Tag Archives: Diceranda Sanctuary

Carolina Wren

13 Jul

My Take

DiVoran Lites

Photo provided by Pixabay

While shy of people, Carolina Wrens seem to like being where people are. If your home is in the suburbs and close to woods and shrubs, you may have the honor of hosting them when they nest in springtime. 

When you hear a sweet clear call that insists you stop, look, and listen, you may be entertaining a Carolina Wren. One of our neighbors had a hanging planter on her front porch with a Carolina Wren nest in it. She greeted the family coming and going and could look out the big plate glass window to keep an eye on them.

We had a Carolina Wren family at our house, too. Our pair decided they liked our back yard. As you know, our yard adjoins a Diceranda refuge, so they didn’t have to go far to find items for the nest. For some reason, we had placed a small plastic table under the kitchen window. It had a plant in a terracotta pot in it. We kept seeing the Carolina Wrens when we looked out the window, but we didn’t know they were building a nest that would be so close to the ground.  We started in right away to worry about cats, snakes, hawks, and any other dangers for the babies we could think of. 

The mother and father worked together on the nest. It looked like a woven bowl with a big enough opening for the eggs and could accommodate parent-sitter taking his or her turn. The one that wasn’t sitting searched for food and brought it home.

 I read that the Carolina Wren eats caterpillars, moths, and roaches, along with other delicacies. For a treat, sometimes they catch a lizard or frog. They get plenty of protein, but they also consume plant material such as fruits and seeds from various wild plants. I don’t think they ever get any chocolate, poor things. Oh well, it’s probably not suitable for baby birds anyhow.

The one thing that surprised me most after seeing three tiny babies was that that the parents not only flew in with something in their beaks, but they flew out that way too.  We talked it over and decided that we probably knew what it was. It looked like a tiny white capsule. What do you think it was? Here’s a hint, it’s something we all have to clean up.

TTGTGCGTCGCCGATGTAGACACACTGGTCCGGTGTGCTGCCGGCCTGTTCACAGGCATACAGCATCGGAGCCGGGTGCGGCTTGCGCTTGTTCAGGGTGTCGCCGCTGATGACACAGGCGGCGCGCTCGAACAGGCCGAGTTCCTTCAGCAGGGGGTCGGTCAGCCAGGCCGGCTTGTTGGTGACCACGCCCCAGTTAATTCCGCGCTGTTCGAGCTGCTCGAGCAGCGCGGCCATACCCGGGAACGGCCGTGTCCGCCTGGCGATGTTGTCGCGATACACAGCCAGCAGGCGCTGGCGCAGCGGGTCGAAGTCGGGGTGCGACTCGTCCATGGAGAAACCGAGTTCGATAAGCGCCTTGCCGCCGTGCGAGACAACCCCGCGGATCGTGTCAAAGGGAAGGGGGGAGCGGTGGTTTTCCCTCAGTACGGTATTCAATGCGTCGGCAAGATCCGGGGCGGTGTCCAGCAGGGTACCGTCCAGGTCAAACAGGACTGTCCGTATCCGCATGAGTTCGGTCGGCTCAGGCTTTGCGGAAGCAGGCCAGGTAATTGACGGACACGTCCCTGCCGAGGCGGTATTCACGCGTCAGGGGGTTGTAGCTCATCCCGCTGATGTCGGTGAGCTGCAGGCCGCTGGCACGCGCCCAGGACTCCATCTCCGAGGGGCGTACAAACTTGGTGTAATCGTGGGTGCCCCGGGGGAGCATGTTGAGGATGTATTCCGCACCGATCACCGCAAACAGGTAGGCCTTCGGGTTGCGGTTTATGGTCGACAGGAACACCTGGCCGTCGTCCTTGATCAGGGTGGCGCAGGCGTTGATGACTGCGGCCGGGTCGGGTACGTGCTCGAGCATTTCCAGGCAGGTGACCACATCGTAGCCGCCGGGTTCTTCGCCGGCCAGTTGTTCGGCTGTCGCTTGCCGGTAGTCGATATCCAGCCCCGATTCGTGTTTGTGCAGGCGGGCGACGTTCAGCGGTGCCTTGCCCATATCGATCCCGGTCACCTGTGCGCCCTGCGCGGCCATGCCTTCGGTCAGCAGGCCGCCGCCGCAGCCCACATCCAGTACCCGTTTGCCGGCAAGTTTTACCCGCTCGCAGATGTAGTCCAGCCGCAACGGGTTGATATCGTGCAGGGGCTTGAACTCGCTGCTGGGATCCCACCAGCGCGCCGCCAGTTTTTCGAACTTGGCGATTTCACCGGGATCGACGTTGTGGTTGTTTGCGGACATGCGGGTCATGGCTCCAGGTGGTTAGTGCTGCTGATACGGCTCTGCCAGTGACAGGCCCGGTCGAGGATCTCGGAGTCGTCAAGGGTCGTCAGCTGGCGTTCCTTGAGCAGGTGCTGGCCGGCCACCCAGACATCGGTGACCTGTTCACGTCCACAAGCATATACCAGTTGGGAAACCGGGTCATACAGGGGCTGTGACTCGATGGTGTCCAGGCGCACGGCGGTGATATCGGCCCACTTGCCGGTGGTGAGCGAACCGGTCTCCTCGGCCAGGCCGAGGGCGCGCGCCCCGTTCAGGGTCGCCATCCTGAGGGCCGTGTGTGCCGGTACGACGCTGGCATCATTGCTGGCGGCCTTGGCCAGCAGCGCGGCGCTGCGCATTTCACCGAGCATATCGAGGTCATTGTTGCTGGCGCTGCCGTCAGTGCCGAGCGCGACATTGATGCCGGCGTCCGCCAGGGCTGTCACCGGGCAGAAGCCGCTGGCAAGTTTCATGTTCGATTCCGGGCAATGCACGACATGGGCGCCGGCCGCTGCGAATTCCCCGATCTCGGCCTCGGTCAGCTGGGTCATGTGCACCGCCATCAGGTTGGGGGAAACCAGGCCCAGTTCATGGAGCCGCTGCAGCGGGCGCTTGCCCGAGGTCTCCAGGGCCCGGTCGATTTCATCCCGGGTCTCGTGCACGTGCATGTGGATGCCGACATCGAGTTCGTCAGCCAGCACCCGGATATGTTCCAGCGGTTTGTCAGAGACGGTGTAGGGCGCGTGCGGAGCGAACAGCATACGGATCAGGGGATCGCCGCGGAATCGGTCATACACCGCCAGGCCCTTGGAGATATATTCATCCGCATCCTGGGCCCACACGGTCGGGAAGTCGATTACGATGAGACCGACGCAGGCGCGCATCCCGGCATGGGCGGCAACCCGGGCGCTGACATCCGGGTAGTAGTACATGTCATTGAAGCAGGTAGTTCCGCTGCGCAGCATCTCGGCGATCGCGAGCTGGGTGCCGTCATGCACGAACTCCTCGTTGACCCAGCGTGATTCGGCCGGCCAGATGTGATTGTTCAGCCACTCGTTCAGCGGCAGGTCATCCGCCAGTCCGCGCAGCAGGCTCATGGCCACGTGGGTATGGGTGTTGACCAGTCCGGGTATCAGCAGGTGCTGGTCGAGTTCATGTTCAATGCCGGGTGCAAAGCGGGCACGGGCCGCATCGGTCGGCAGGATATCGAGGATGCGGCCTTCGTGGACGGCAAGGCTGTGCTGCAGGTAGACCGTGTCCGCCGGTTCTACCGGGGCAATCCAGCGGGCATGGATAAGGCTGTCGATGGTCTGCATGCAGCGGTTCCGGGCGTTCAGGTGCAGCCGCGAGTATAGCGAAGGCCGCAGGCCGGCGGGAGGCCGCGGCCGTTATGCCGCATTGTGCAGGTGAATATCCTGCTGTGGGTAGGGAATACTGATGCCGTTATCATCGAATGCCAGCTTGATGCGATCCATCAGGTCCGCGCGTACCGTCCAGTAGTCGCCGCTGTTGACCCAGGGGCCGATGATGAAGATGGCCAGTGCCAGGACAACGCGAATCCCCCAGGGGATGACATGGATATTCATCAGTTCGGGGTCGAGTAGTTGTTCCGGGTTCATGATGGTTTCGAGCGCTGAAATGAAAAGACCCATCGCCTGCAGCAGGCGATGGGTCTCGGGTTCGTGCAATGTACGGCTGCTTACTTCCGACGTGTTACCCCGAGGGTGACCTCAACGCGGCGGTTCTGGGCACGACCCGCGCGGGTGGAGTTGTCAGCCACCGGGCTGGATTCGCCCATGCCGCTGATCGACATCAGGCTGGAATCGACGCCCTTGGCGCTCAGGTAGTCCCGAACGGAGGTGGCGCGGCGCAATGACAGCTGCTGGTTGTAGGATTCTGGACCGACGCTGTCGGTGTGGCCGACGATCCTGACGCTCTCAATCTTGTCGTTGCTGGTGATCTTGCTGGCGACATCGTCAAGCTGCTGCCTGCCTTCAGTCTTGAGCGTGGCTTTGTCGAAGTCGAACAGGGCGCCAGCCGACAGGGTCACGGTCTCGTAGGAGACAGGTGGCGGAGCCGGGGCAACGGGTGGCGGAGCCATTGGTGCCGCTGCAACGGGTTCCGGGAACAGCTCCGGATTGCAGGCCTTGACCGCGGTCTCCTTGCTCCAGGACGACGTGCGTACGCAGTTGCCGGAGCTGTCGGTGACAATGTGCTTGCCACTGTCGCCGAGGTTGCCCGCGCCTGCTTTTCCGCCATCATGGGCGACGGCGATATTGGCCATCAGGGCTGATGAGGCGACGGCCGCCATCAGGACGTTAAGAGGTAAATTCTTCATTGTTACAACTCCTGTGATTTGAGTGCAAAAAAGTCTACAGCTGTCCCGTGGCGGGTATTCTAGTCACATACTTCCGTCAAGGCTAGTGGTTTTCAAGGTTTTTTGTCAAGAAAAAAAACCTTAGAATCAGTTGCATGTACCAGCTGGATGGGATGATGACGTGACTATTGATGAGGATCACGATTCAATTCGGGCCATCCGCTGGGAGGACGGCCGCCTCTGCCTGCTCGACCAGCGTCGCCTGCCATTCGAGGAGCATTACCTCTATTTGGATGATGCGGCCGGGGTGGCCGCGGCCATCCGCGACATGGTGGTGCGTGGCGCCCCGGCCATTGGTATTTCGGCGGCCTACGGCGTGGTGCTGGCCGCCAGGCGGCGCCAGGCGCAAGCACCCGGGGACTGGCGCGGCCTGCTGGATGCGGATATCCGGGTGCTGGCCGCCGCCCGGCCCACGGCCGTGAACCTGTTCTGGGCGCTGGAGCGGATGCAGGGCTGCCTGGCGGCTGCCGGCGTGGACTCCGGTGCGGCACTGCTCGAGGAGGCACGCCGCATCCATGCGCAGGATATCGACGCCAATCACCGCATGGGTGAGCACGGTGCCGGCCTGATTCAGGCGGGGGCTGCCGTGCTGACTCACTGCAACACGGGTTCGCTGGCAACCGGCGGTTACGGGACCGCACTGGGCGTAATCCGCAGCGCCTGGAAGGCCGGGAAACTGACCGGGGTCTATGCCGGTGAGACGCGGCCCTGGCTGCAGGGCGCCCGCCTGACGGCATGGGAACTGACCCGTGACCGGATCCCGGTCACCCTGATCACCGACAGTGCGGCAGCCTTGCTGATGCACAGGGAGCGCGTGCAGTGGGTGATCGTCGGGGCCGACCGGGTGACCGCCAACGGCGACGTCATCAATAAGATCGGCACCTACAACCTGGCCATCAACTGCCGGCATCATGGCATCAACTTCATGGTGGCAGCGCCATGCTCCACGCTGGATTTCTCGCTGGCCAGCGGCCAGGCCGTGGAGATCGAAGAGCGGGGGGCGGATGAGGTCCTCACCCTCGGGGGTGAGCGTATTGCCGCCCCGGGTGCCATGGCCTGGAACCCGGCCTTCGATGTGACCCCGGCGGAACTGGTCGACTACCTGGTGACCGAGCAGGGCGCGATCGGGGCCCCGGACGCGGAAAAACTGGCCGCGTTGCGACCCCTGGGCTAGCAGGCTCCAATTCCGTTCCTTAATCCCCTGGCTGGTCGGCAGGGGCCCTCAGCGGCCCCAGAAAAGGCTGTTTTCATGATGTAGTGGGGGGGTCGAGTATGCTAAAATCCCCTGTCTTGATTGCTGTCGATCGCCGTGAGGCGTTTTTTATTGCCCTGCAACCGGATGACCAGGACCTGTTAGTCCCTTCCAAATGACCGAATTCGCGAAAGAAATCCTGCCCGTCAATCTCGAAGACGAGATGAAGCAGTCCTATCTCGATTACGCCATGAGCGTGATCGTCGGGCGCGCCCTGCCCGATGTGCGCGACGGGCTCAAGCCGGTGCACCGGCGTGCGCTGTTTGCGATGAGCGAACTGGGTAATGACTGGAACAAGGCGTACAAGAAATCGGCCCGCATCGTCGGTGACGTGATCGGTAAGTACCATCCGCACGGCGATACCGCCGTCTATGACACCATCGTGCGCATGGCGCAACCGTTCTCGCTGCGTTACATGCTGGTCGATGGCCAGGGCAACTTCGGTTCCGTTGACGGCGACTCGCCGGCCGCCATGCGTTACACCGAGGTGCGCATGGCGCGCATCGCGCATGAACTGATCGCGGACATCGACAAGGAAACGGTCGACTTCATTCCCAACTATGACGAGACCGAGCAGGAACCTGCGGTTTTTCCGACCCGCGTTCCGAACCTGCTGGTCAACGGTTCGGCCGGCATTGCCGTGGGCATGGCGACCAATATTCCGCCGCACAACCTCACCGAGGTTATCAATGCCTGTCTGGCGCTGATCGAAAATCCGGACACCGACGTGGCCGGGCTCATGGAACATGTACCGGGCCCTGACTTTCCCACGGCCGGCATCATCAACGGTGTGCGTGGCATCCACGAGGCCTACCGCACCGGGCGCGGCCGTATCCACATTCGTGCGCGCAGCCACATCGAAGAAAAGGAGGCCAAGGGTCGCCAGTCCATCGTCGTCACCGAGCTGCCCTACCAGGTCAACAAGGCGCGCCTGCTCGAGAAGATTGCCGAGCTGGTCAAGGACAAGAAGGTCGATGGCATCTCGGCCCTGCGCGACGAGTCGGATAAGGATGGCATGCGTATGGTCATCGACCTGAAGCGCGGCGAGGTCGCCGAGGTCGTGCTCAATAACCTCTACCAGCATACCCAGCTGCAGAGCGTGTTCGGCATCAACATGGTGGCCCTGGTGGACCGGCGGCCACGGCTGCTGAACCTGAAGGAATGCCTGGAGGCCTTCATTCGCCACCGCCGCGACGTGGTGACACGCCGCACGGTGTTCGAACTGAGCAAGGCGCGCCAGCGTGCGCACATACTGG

DiVoran has been writing for most of her life. Her first attempt at a story was when she was seven years old and her mother got a new typewriter. DiVoran got to use it and when her dad saw her writing he asked what she was writing about. DiVoran answered that she was writing the story of her life. Her dad’s only comment was, “Well, it’s going to be a very short story.” After most of a lifetime of writing and helping other writers, DiVoran finally launched her own dream which was to write a novel of her own. She now has her Florida Springs trilogy and her novel, a Christian Western Romance, Go West available on Amazon. When speaking about her road to publication, she gives thanks to the Lord for all the people who helped her grow and learn.  She says, “I could never have done it by myself, but when I got going everything fell beautifully into place, and I was glad I had started on my dream.”

More Baby Animals in our Back Yard

18 Jul

My Take

DiVoran Lites


Squirell upside down


The next morning, sitting on the porch with coffee, I see a young squirrel crawl along a power line. I’ve never seen one traveling upside down before, I figure he’s trying to catch up with his playmates who zing over trees and over the heavy black lines as if they were running through air. This small one must have slipped off the top of the line and is now clinging to the bottom looking at the sky. He tries to get back on top, but the lines separate throwing him back into his awkward position. He stops and looks up. Surely he is asking God what to do next. I wouldn’t like to see him fall the twelve feet or so, and I join him in his prayer. He crawls for a second then stops to ponder again. I go closer without opening the screen door so I can see him better, but by the time I get to the screen he’s already greeting his pal on the pole.



Again, I looked up from my writing and there was the baby bunny I met on the trail a few days ago. (Not really, I’m sure it was a different one.) A larger one came too, probably a sibling. They came from the Diceranda Sanctuary behind our house. The sun through their ears, makes them resemble pink stained glass. Of course the bunnies are looking for something good to eat. Most of what we have is Spider Plant, Mexican Heather, and Purple Queen, as well as pesticide-free grass and our Azalea bush.


To farmers the eating habits of rabbits can be devastating, but I wished they’d find something they liked so they would return. When I look up again they’ve gone to the easement. Tomorrow, I’ll bring my binoculars so I can see the critters closer up. You think you know their habits, but they can always surprise you if you watch. I saw a cardinal eat an azalea once. Did you know cardinals ate azalea petals? I didn’t. In season our big bush has so many flowers I’d be hard pressed to know which ones he has consumed.



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